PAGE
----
Saint Patrick’s high cross is found in the seaside village of Carndonagh, County Donegal. It is one of the oldest high crosses from the early Christian Period to be found anywhere in the British Isles. The cross is richly decorated with impressive Celtic artwork. This, combined with the millennia of history behind it, is sure to leave a lasting impression long after you leave the sleepy Irish seaside town.
Whilst you are in the area, it would be a perfect time to explore Donegal. Whether you are an adventurer itching to explore the rugged seaside cliffs of Slieve League, or just want to take a lazy road trip along the Wild Atlantic Way this county truly has something for everybody. The stunning sea cliffs of Slieve League are almost three times the size of The Cliffs of Moher and almost twice the size of the Eiffel Tower and are a great place for an impressive instagram backdrop.
If the great outdoors isn’t really your thing, then you might just simply want to enjoy a nice creamy pint of Guinness or a fresh cup of tea next to a raging turf fire in one of Donegal’s many small cosy little pubs. Donegal has a diverse range of hidden places to explore as well as many great activities suited for everybody. It is truly a county for everyone, dearly loved by all except maybe folk from the nearby county of Tyrone.
Donegal is a great starting point to explore the Wild Atlantic Way
The town of Carndonagh originated as a monastic settlement founded by Saint Patrick and his followers. The monastery was built on the site of an ancient Celtic burial site hence its name in Irish is carn donmhnach, which means cairn or mound of the church. The monks most likely chose this spot to build their monastery as it was close to the sea, which provided not only a valuable food source but it was also a means of transportation for the monks as there was very few roads in those days and those few were laden with bandits and thieves.
Saint Patrick who founded the monastery was born in Roman Britain. At that time the Gaels had small colonies on mainland Britain, so it is very likely that st Patrick was kidnapped by Irish raiders and brought back to Ireland to work as a shepherd in modern-day Armagh. The holy man escaped and found his way back to Britain. Saint Patrick had a dream that God was calling him back to Ireland to convert the native Irish to Christianity, so for the rest of his life, St Patrick spread Christianity throughout the island of Ireland.
The Celtic Cross of Carndonagh
The cross dates back to the earliest days of the monastery and is believed to have been sculpted in a town near the monastery. The cross depicts a crucifixion scene and was probably used as a means to teach locals about the bible, as very few people would have been able to read or write in those days. The two pillars surrounding the cross depicting a pilgrim, a warrior, Saint David and a fish possibly a reference to the parable of Jonah and the whale.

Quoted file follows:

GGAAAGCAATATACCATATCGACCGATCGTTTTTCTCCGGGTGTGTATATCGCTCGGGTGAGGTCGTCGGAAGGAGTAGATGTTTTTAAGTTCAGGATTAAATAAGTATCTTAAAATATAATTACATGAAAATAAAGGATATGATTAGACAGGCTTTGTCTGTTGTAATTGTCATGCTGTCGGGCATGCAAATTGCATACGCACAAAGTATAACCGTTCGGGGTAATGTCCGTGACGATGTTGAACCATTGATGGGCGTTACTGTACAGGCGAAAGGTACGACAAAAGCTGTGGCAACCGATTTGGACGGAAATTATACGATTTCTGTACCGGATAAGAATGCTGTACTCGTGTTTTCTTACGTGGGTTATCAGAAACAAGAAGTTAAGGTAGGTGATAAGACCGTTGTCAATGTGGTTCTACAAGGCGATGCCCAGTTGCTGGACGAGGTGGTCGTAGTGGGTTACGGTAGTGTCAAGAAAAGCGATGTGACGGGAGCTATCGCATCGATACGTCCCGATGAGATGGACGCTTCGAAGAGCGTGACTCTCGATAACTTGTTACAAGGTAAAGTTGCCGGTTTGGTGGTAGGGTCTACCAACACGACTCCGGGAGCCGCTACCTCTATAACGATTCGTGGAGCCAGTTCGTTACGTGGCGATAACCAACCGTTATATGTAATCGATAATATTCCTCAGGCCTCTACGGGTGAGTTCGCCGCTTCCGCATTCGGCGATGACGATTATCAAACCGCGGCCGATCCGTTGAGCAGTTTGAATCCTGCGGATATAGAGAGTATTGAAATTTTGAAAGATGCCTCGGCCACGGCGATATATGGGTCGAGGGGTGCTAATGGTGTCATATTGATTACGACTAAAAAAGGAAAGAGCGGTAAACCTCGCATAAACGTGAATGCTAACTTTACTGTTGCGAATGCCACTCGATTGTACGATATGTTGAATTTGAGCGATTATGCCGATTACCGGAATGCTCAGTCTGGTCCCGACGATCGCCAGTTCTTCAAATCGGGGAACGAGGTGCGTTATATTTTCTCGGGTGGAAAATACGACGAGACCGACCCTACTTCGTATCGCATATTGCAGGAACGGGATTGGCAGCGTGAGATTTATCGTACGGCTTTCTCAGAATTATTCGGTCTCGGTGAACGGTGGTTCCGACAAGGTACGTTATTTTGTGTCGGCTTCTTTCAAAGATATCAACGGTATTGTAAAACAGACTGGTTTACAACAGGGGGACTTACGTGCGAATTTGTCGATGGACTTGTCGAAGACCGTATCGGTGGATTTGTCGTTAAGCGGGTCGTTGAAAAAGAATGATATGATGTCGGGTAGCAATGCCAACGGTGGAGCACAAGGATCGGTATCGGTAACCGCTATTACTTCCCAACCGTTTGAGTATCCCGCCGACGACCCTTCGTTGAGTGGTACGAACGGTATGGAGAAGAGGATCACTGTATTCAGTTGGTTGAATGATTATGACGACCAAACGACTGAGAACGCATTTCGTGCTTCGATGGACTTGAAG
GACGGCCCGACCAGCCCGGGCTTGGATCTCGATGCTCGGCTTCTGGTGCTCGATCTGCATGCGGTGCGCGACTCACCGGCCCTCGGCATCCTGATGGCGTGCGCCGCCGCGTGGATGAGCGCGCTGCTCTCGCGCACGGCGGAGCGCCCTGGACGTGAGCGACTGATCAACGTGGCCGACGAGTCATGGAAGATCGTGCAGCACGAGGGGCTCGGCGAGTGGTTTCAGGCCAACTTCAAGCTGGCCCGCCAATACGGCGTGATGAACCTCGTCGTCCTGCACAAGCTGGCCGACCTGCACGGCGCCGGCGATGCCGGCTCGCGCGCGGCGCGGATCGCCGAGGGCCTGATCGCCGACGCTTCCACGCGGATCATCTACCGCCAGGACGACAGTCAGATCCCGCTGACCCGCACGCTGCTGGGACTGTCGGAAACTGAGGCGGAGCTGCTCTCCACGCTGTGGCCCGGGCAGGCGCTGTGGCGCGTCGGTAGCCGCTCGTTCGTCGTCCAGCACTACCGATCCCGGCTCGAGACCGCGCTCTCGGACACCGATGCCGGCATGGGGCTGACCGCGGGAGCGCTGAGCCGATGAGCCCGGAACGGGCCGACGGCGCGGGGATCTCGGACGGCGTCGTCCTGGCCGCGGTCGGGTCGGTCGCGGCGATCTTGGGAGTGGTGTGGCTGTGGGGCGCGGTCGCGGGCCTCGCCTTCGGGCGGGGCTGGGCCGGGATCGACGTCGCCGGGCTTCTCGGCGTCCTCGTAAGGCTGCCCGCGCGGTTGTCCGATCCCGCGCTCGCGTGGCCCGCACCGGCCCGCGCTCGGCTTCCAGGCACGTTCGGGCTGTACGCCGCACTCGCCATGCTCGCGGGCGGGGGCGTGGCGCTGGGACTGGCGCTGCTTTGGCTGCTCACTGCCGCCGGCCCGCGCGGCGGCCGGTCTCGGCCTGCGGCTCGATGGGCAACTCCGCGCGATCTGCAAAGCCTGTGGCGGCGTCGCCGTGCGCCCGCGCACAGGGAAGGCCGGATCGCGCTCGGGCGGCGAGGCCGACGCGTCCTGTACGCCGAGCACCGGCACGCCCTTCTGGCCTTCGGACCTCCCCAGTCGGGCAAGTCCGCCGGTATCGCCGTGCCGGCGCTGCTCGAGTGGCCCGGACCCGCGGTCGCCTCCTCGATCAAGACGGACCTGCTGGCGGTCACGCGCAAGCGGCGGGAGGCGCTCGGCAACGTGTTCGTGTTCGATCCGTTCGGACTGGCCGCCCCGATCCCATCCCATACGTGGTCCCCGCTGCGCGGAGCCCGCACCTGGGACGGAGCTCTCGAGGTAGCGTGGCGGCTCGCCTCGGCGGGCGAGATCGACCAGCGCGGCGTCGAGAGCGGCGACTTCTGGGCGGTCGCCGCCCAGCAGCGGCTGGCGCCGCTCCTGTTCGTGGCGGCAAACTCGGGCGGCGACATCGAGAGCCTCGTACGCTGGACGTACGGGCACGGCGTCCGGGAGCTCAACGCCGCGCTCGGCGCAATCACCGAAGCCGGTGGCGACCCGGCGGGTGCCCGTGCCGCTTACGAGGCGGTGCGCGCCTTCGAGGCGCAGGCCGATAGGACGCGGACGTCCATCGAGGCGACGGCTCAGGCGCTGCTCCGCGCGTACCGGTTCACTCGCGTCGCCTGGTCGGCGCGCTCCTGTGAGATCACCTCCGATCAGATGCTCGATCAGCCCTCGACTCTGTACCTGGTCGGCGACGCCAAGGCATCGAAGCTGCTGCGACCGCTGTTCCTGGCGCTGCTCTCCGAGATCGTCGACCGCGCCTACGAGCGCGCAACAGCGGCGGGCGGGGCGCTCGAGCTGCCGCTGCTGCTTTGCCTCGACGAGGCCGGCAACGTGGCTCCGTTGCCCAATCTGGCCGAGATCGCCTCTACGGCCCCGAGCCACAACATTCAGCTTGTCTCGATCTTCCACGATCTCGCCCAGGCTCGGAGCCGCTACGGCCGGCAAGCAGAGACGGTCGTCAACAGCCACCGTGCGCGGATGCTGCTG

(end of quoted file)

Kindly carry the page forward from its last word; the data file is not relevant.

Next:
The Saint Patrick’s high cross is one of the many fruits to have been reaped from this monastery. Standing three meters tall, it is the highest cross in Ireland. The cross dates back to the earliest days of the monastery. On the actual cross, as well as the two stone pillars on either side, are richly decorated Celtic artwork carved into the stone still visible after all these years. The carvings are fantastically preserved. So be sure to look out for it if you ever find yourself wandering around this sleepy Irish town.
The cravings on St. Patricks high cross, as well as the stone pillars beside them, have a lot of meaning behind them. As I have mentioned in the previous paragraph, unless you were a monk or a member of nobility you most likely would have been illiterate. Decorative crosses like St. Patrick’s high cross are littered all over Ireland. They usually depict scenes from the bible.
The Detail of The Cross
The artwork is definitely unique to its time period so we will now take a closer look at the carvings. A common feature on the cross is an interlacing ribbon. This Celtic knotwork feature is thought to represent the tree of life. In the middle of the cross, there is a crucifixion scene that depicts Jesus Christ not suffering or slouched but standing tall, a victor over death. The cross also depicts a fish or a whale which was likely used to teach locals about Jonah and the whale. There is also King David playing the harp, a nasty looking demon possibly used to teach locals about hell, and a warrior or pilgrim. Its beautiful artwork is stunning, so be sure to leave with your camera roll full of snapshots and closeups of the cross.
Our replica Celtic cross necklace of Saint Patrick, Carndonagh recreates all the exquisite detail of the original high cross. Learn more on the symbolism and meaning of the Celtic Cross.
Donegal’s Natural Beauty
There are no shortage of wonderful Instagram worthy shots along the stunning Donegal coastline.